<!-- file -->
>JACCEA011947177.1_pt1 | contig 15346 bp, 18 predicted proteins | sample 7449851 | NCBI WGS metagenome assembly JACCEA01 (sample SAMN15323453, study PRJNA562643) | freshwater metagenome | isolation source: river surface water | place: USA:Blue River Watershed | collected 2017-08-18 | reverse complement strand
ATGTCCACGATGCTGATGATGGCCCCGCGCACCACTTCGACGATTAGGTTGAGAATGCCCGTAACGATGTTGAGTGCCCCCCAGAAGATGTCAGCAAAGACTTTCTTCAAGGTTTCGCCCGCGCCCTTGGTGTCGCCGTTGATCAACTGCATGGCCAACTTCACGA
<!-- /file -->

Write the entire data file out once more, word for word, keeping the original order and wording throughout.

>JACCEA011947177.1_pt1 | contig 15346 bp, 18 predicted proteins | sample 7449851 | NCBI WGS metagenome assembly JACCEA01 (sample SAMN15323453, study PRJNA562643) | freshwater metagenome | isolation source: river surface water | place: USA:Blue River Watershed | collected 2017-08-18 | reverse complement strand
ATGTCCACGATGCTGATGATGGCCCCGCGCACCACTTCGACGATTAGGTTGAGAATGCCCGTAACGATGTTGAGTGCCCCCCAGAAGATGTCAGCAAAGACTTTCTTCAAGGTTTCGCCCGCGCCCTTGGTGTCGCCGTTGATCAACTGCATGGCCAACTTCACGA